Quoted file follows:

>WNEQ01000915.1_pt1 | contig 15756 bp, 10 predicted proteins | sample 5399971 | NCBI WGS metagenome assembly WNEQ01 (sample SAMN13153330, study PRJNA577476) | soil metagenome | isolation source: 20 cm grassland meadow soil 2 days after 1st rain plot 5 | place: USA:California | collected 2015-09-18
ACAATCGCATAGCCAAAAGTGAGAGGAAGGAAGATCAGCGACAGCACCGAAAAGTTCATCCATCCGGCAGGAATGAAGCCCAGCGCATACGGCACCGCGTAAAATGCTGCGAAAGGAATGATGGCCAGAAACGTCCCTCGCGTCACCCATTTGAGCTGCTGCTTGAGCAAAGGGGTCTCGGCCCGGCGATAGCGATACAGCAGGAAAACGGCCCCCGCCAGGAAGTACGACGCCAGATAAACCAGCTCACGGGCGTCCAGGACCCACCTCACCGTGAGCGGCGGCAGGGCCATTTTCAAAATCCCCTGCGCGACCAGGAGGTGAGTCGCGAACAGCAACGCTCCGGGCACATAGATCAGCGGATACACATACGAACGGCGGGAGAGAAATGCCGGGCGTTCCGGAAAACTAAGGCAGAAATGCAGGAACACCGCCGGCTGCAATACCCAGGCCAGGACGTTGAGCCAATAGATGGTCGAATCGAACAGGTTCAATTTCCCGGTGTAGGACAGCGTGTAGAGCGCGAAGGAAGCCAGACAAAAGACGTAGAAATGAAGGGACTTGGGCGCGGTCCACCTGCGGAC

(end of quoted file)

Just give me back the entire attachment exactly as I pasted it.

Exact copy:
>WNEQ01000915.1_pt1 | contig 15756 bp, 10 predicted proteins | sample 5399971 | NCBI WGS metagenome assembly WNEQ01 (sample SAMN13153330, study PRJNA577476) | soil metagenome | isolation source: 20 cm grassland meadow soil 2 days after 1st rain plot 5 | place: USA:California | collected 2015-09-18
ACAATCGCATAGCCAAAAGTGAGAGGAAGGAAGATCAGCGACAGCACCGAAAAGTTCATCCATCCGGCAGGAATGAAGCCCAGCGCATACGGCACCGCGTAAAATGCTGCGAAAGGAATGATGGCCAGAAACGTCCCTCGCGTCACCCATTTGAGCTGCTGCTTGAGCAAAGGGGTCTCGGCCCGGCGATAGCGATACAGCAGGAAAACGGCCCCCGCCAGGAAGTACGACGCCAGATAAACCAGCTCACGGGCGTCCAGGACCCACCTCACCGTGAGCGGCGGCAGGGCCATTTTCAAAATCCCCTGCGCGACCAGGAGGTGAGTCGCGAACAGCAACGCTCCGGGCACATAGATCAGCGGATACACATACGAACGGCGGGAGAGAAATGCCGGGCGTTCCGGAAAACTAAGGCAGAAATGCAGGAACACCGCCGGCTGCAATACCCAGGCCAGGACGTTGAGCCAATAGATGGTCGAATCGAACAGGTTCAATTTCCCGGTGTAGGACAGCGTGTAGAGCGCGAAGGAAGCCAGACAAAAGACGTAGAAATGAAGGGACTTGGGCGCGGTCCACCTGCGGAC